Enthroned Madonna with Child
Cherry wood carved and painted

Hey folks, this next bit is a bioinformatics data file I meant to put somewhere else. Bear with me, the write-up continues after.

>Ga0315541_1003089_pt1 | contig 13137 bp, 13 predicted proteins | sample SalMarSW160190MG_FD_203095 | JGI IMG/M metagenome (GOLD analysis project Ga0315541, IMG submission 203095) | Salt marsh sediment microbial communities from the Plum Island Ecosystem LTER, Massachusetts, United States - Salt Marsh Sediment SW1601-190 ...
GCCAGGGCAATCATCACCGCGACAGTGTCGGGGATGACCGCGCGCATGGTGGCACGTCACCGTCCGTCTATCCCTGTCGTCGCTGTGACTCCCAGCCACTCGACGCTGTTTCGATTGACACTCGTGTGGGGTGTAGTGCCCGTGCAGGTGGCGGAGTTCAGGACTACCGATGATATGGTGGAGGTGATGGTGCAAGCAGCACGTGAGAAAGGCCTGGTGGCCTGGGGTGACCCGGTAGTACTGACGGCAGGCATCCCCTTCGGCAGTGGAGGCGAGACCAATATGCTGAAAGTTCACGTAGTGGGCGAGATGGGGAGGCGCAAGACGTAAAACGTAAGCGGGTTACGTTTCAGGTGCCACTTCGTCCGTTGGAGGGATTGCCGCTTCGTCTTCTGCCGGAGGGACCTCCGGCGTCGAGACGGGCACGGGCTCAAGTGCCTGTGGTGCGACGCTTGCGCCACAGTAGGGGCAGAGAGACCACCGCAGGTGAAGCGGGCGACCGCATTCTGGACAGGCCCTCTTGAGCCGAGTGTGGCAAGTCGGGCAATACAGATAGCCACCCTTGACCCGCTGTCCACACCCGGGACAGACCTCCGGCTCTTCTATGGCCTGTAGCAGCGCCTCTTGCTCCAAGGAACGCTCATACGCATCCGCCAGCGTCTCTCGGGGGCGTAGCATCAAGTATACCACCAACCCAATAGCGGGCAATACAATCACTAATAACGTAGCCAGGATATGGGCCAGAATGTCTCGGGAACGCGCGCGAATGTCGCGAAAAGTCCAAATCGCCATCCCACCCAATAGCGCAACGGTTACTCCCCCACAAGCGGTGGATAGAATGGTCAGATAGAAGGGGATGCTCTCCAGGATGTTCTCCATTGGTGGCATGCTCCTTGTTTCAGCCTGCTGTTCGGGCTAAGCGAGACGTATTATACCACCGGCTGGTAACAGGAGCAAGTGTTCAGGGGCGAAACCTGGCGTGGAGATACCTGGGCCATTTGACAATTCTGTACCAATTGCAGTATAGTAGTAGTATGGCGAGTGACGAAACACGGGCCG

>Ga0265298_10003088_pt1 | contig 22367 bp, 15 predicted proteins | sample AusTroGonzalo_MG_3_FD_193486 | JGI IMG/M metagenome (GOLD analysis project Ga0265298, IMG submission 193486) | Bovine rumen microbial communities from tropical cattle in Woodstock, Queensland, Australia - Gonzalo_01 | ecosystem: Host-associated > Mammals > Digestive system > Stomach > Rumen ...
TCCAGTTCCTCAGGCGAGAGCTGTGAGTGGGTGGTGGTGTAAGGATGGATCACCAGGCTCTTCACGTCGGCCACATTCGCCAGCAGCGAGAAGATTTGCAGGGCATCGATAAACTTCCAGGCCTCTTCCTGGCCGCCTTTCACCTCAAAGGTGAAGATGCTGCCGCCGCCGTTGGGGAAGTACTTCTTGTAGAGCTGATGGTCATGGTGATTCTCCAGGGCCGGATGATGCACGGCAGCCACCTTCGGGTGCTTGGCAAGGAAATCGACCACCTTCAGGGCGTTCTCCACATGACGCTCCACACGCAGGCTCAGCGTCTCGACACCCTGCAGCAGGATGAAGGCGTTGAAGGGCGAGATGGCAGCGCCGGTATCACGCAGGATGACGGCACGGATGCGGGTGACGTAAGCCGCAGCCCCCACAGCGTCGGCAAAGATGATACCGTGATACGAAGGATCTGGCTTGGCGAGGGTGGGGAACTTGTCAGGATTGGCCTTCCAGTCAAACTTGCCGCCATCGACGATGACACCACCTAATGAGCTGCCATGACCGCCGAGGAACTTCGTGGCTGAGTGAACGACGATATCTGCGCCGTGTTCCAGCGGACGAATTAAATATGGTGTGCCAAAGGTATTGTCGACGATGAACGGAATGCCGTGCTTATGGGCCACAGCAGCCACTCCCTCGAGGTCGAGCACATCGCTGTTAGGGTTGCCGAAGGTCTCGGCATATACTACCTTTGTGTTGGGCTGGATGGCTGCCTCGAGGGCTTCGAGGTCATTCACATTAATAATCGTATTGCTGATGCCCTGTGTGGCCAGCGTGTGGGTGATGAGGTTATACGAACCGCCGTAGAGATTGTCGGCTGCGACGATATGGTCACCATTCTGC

The sculpture depicts the Madonna enthroned with the blessing Child on her knees; presumably it must have been a Queen Madonna with a wooden crown, given the large hole on the head. On a quadrangular base with a double step, the Madonna, mutilated by her right hand, is depicted in a frontal position seated on a bench. She holds the Child in her lap, holding him with her left hand. Her hair is parted in the middle, gathered at the nape of her neck. She wears an ocher-colored dress, decorated with black bands with red and blue oval geometric patterns, alternating with red and ocher beads arranged in squares. Below you can see the lower edge of the white pleated tunic. The Child has his right arm raised and with his left hand he holds the globe, wearing an amaranth dress decorated with ocher stripes with red and ocher beads. A high band fastens the tunic at the waist, leaving the white tunic uncovered underneath, decorated with rows of amaranth and orange beads. The iconography certainly derives from the sculpture from beyond the Alps and, more precisely, from the Cathedral of Chartres, with clear references to Byzantine art. The sculpture was made in a single block of wood, with the exception of the right arm of the Madonna and the arms of the Child. From the laboratory analysis it was found to be hardwood, probably cherry, a valuable species used in ancient times for important works as is also supported by the use of very refined techniques such as the use of meccata tin leaf for gilding.